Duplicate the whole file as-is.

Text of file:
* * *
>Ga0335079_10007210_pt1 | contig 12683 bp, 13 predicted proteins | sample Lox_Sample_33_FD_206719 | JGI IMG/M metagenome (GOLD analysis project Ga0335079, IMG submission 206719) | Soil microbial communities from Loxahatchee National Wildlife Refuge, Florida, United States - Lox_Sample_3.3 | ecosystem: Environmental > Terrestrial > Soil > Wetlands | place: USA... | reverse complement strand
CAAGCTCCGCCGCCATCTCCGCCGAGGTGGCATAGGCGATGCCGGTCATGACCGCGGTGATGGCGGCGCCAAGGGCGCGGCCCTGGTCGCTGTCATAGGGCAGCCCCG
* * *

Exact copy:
>Ga0335079_10007210_pt1 | contig 12683 bp, 13 predicted proteins | sample Lox_Sample_33_FD_206719 | JGI IMG/M metagenome (GOLD analysis project Ga0335079, IMG submission 206719) | Soil microbial communities from Loxahatchee National Wildlife Refuge, Florida, United States - Lox_Sample_3.3 | ecosystem: Environmental > Terrestrial > Soil > Wetlands | place: USA... | reverse complement strand
CAAGCTCCGCCGCCATCTCCGCCGAGGTGGCATAGGCGATGCCGGTCATGACCGCGGTGATGGCGGCGCCAAGGGCGCGGCCCTGGTCGCTGTCATAGGGCAGCCCCG